The Most Useful Metals For High-Temperature Applications

Jordan Flagel
on December 1, 2020

High-temperature resistance metals are designed for applications where temperature is sufficient to melt regular-grade materials.

Almost all metals that are able to withstand temperatures of 500℃ and above are high-temperature alloys. These materials are a combination of metals and additional elements that are selected for specific property traits, which in this case is heat resistance. High-temperature alloys are frequently used in the aerospace industry, military applications, and electronics applications, as well as applications in other extreme heat environments.

High-temperature resistance metals are also known as refractory metals. These metals are much harder at room temperature and typically have a higher melting point. The term ‘refractory’ is used in specific fields, most notably in materials science.

Metals are engineered for their service environment of which heat is just one of many factors. Heat in an oxygen atmosphere is far different than heat in a hydrogen atmosphere. So, heat resistance parameters depend strongly on the environment in which the materials are used.

Many jet engine parts are made from a nickel-based alloy with tantalum, titanium and niobium. These alloys are added to enhance the strength and resistance in the type of hot oxygen-rich atmosphere that exists inside a jet engine. The surface of the metal builds up a protective oxide layer with these alloying elements that shields the metal at high temperatures. In refineries and nuclear reactors, zirconium-based alloys are better suited for the types of high-temperature environments that these megaliths create.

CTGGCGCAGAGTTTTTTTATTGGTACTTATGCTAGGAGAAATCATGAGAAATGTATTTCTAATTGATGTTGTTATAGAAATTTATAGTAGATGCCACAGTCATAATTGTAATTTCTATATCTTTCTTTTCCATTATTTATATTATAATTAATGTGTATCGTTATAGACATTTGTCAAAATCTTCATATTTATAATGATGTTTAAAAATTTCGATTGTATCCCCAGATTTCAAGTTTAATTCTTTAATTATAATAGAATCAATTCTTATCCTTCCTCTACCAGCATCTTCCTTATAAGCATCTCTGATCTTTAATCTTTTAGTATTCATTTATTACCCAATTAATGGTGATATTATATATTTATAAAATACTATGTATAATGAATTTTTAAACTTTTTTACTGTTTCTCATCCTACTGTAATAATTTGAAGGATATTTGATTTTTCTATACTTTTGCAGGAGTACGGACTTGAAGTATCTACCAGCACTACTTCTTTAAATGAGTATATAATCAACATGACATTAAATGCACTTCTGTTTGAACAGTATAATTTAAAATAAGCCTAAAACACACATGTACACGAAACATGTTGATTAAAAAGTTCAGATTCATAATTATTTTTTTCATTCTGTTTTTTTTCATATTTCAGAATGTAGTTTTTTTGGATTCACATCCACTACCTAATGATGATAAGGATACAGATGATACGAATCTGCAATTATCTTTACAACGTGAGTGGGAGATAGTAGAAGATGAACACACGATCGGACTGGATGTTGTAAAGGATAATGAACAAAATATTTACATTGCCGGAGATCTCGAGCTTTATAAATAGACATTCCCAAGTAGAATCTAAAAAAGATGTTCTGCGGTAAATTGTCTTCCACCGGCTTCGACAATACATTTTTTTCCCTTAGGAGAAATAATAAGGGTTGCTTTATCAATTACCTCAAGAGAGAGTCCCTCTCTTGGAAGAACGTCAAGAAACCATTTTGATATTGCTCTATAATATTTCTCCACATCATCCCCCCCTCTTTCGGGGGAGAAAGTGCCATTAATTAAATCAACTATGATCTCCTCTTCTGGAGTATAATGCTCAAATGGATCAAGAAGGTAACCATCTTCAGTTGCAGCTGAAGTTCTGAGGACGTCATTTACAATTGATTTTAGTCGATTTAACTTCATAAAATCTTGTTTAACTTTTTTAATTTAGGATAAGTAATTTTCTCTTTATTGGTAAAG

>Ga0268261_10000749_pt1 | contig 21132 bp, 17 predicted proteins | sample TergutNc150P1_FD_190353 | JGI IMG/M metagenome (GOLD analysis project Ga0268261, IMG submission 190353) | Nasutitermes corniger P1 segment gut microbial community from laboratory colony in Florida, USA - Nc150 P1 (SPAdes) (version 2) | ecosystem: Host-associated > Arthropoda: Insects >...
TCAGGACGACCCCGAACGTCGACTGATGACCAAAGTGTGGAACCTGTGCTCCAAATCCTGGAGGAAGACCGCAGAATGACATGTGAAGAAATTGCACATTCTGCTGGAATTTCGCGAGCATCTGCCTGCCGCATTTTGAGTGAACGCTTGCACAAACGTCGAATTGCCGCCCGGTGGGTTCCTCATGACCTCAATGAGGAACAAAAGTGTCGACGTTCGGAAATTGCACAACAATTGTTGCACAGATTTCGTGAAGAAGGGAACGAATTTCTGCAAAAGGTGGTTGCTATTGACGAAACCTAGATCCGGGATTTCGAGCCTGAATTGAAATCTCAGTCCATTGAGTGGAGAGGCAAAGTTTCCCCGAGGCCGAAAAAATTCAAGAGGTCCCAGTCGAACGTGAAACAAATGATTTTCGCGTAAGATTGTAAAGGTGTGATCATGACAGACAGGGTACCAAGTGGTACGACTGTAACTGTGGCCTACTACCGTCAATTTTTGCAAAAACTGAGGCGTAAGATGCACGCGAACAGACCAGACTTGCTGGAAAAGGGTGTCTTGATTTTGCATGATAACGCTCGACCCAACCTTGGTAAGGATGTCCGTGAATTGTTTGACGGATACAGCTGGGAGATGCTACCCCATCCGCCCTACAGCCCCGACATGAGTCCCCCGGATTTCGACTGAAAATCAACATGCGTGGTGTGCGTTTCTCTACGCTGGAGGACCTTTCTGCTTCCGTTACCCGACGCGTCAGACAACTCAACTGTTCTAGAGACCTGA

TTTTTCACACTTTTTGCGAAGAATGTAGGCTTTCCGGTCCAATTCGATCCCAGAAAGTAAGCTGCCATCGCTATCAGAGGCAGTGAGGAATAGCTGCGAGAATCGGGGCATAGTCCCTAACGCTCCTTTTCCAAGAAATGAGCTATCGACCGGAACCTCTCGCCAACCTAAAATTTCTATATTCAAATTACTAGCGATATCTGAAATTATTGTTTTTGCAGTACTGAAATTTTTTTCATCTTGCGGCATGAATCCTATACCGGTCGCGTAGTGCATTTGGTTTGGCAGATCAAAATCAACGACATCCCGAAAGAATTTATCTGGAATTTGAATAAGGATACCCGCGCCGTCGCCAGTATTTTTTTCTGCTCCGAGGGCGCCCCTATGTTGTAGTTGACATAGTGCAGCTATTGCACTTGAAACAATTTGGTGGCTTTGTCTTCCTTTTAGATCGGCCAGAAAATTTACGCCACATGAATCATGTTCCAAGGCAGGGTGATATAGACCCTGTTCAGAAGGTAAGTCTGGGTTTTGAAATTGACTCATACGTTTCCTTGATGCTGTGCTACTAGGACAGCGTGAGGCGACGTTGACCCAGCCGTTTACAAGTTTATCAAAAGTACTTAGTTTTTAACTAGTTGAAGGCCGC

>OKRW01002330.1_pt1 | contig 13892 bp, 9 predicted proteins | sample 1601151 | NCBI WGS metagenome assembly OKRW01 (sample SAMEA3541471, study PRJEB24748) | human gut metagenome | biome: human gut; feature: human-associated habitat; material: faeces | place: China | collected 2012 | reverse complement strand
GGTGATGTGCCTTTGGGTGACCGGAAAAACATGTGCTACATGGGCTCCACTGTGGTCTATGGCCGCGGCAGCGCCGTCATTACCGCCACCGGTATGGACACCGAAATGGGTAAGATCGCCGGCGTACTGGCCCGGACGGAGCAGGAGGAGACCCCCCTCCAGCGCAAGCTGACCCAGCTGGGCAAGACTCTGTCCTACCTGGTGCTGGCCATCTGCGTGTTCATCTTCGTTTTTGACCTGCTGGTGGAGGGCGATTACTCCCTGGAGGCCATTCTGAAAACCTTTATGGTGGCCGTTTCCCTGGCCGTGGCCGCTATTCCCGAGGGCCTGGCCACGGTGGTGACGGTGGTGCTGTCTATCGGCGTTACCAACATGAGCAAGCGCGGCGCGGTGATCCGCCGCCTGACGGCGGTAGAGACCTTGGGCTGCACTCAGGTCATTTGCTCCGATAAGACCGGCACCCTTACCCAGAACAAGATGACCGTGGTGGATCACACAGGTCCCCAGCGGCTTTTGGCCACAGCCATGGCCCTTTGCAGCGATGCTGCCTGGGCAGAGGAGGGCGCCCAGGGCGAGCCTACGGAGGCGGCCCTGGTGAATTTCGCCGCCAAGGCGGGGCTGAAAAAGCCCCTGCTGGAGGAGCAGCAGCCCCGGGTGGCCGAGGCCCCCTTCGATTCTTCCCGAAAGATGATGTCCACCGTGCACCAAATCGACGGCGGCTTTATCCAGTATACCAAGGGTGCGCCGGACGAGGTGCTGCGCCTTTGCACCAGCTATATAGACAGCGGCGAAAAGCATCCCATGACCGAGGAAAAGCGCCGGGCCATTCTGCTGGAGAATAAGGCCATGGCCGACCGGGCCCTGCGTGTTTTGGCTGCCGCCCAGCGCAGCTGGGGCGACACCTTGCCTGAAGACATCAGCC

There are several suitable metals for high-temperature applications, but the best choice for each is dependent on several factors. Below are some of the best available heat-resistant metals and alloys — and the characteristics that make them desirable.

Non-refractory heat-resistant alloys

NameMelting point (℃)
Steel, Stainless1510

While both nickel and stainless steel have relatively high melting points, they are best used as alloys with other metals mentioned in the next two sections. Below are some characteristics that make nickel and steel alloys sought-after materials for high-temperature applications.

Nickel alloys

Nickel alloys are oxidation and corrosion-resistant materials well-suited for extreme environments. They provide excellent mechanical strength and have good surface stability.  Nickel alloys are commonly used in the aviation and aerospace industries.

Steel alloys